Opinions

Fri
21
Sep

IRISH COLONIZERS END UP ON OPPOSING SIDES

By Bartee Haile

A pair of ambitious Irishmen applied for a giant land grant in sparsely settled Texas on Sep. 20, 1826. They did not want much, just the entire coastal plain between the Sabine and the Nueces!

James Power was 21 years old, when he left the Emerald Isle for the New World in 1809. The shrewd merchant landed in New Orleans and over the next dozen years carved out a comfortable niche for himself.

 

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Fri
21
Sep

That Time Again

It’s fall on the cow outfit. Time to get out the WD 40 and grease up the handles on the squeeze chute. Maybe find the three or four syringes that work, buy some new gaskets and barrels along with a box of needles. Time to look for the ear tagger, nose tongs and dehorning saw. You could stock up on hot shot batteries and plastic whips and shovel out the chute floor before it freezes.

That’ll be the easy part of workin’ your cows this fall, the mechanical tasks associated with good management. Yet, laying in wait like the hangover after the night before, is that ominous responsibility that all good cowmen dread… that’s right, boys… the open cow.

 

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Fri
07
Sep

Labor Day on the Farm

Labor Day was created by Unions to recognize the American Worker. It did not include ranching and farming; if they did it would destroy the ability of a farmer to get a loan. If a farmer included the cost of his daily labor on a financial statement, no banker could find a way to show a profit. But things have changed. ‘Haying’ used to be a full time job for teens in the summer. Tossing bales onto a flat-bed, stacking them on the truck, hauling them back to the hay yard or the barn, throwing bales off and restacking them. It was always hot, sticky, scratchy, sweaty and hard. But if you were on the football team in high school you’d finish the last cutting with money in the bank and muscles like Arnold Schwarzenegger! Oh, and the suntan was free.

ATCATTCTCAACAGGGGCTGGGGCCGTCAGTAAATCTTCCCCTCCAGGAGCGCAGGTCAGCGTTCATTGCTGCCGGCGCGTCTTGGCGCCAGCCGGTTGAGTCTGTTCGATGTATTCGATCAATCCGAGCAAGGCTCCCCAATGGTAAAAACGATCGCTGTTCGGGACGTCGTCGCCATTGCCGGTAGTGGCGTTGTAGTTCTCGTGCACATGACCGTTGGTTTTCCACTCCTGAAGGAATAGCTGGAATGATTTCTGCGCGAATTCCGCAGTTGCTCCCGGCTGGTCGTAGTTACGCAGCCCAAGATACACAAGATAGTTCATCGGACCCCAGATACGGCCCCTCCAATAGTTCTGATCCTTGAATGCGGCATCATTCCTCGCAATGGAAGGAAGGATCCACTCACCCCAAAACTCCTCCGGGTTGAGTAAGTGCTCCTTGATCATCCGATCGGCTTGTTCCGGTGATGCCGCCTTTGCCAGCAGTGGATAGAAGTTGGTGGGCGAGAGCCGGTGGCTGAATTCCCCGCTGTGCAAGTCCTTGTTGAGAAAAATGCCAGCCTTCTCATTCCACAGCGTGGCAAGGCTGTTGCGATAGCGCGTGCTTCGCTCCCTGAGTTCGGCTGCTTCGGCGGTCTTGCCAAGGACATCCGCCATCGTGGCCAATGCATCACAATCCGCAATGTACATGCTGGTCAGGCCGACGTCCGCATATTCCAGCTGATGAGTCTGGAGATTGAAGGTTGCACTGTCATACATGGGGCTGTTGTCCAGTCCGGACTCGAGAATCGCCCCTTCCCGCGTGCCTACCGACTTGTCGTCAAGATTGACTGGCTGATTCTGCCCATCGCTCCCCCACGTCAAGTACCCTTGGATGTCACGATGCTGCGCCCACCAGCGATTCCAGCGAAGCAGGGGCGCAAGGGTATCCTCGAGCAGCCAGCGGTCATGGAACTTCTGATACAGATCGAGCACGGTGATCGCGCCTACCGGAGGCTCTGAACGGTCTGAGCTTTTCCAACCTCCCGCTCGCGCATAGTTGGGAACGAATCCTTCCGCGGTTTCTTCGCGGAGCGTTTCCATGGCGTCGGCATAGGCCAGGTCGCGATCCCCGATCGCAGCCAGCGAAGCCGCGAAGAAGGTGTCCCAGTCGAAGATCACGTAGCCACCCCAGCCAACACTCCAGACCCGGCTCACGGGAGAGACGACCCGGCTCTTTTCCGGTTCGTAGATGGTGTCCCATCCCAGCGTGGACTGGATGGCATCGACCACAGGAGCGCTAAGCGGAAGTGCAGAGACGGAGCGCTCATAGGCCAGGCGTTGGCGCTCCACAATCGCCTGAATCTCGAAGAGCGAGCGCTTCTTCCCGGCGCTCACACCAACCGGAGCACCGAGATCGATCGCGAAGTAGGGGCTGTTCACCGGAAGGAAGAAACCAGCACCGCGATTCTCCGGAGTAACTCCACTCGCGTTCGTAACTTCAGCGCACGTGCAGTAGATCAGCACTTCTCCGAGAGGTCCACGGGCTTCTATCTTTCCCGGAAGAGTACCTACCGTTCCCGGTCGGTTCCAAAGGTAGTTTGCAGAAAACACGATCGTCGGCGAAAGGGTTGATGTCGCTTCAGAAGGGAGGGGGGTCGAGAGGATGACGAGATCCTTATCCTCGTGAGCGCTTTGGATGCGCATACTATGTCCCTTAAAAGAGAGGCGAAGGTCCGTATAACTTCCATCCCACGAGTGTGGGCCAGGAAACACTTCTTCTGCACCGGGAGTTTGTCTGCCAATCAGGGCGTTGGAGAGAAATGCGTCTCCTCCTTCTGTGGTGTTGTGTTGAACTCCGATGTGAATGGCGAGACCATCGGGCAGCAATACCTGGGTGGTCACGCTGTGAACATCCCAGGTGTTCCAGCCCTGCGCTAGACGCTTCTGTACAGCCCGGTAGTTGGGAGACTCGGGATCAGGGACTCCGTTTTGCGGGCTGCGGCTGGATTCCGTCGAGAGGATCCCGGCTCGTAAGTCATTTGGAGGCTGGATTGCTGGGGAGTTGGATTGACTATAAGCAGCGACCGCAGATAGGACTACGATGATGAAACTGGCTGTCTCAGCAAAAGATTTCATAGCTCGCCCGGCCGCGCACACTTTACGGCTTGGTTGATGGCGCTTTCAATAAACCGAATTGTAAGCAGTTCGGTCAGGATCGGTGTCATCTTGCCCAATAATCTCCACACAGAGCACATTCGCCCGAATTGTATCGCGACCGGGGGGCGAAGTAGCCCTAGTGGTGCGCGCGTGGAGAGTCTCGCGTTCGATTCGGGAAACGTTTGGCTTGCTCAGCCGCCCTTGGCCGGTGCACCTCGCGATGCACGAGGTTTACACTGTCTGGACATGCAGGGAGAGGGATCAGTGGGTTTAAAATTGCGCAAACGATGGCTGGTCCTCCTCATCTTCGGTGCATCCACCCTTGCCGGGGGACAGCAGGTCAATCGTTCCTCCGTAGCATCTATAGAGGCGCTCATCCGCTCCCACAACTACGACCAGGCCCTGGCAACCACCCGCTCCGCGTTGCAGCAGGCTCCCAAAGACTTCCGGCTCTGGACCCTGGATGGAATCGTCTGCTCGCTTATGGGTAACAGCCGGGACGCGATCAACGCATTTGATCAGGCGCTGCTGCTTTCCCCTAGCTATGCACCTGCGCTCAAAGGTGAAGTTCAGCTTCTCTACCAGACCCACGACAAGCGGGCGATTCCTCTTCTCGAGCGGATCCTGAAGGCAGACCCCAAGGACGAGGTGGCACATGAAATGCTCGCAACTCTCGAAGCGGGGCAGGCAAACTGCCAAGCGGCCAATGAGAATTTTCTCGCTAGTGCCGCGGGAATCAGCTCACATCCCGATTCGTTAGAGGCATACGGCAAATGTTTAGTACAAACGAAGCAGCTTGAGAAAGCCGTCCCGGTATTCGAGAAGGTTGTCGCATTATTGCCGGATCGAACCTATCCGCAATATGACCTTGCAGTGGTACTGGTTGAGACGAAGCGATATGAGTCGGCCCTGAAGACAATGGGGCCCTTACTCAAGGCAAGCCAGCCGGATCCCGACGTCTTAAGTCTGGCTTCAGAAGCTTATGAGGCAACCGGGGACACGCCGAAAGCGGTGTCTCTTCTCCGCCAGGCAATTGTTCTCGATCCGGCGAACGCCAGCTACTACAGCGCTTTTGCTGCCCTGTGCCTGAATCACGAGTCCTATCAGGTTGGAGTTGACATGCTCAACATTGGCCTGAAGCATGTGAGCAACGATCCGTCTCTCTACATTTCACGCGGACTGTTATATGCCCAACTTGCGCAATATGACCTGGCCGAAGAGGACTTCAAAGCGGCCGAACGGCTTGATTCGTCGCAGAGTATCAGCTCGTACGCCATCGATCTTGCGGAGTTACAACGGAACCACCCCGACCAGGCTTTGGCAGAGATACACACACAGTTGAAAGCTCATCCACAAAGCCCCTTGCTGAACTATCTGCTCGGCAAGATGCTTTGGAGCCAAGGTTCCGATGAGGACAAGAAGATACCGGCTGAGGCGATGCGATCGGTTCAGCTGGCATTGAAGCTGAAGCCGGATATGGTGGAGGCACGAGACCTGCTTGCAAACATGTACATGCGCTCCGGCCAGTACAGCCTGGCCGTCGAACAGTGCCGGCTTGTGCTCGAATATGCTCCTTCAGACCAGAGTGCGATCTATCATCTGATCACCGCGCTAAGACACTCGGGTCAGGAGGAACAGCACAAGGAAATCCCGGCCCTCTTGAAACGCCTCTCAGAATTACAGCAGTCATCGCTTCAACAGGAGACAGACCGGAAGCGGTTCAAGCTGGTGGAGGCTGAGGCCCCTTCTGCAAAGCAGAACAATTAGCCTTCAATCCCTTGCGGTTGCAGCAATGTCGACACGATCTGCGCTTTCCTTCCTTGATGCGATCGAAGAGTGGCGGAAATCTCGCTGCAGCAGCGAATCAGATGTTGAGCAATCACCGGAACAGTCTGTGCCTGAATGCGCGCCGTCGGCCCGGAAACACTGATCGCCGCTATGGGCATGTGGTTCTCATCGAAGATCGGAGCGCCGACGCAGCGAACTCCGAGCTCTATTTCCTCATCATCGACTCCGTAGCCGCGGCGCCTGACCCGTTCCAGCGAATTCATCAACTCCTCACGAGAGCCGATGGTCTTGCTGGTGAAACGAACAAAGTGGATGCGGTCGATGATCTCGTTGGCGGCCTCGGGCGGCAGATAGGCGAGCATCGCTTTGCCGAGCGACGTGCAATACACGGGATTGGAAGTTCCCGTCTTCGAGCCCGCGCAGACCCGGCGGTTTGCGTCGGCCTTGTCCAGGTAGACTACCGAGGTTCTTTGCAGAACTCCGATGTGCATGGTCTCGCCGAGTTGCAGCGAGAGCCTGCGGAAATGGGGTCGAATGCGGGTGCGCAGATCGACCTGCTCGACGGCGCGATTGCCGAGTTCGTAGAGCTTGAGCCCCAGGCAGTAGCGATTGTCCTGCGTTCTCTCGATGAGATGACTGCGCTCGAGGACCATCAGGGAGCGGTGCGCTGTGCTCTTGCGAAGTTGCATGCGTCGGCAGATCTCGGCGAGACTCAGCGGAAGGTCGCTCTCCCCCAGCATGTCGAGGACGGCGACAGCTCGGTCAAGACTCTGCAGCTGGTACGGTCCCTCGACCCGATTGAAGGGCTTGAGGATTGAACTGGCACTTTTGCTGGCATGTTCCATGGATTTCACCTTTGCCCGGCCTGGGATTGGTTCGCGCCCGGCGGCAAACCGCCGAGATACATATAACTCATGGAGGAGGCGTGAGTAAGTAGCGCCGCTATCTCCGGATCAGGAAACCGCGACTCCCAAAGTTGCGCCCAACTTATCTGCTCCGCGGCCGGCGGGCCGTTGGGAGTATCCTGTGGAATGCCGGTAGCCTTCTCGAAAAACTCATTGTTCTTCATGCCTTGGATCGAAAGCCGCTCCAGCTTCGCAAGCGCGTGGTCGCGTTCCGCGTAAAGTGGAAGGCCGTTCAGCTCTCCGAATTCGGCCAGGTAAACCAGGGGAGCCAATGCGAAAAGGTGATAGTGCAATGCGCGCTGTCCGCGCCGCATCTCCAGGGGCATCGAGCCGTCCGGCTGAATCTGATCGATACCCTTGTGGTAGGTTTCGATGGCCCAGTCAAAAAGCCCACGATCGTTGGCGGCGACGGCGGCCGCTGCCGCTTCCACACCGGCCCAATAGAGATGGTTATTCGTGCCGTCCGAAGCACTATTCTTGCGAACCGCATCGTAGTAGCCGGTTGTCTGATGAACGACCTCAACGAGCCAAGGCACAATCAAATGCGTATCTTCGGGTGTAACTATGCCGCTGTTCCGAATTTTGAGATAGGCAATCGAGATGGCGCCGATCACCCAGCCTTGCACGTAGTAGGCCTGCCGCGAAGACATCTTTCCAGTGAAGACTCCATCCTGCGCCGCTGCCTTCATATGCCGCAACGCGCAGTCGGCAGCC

Fri
07
Sep

HOUSTON LOCKS NAVY SECRETARY OUT OF OFFICE

By Bartee Haile

Returning to work on Sep. 5, 1837, Samuel Rhoads Fisher, secretary of the Texas Navy, was stunned to discover that President Sam Houston had changed the locks on him.

When the Independence appeared off the port of Velasco in the spring of 1837, the whole town went down to the docks. No one wanted to miss the triumphant return of William H. Wharton, who singlehandedly had talked the United States into recognizing the new nation of Texas.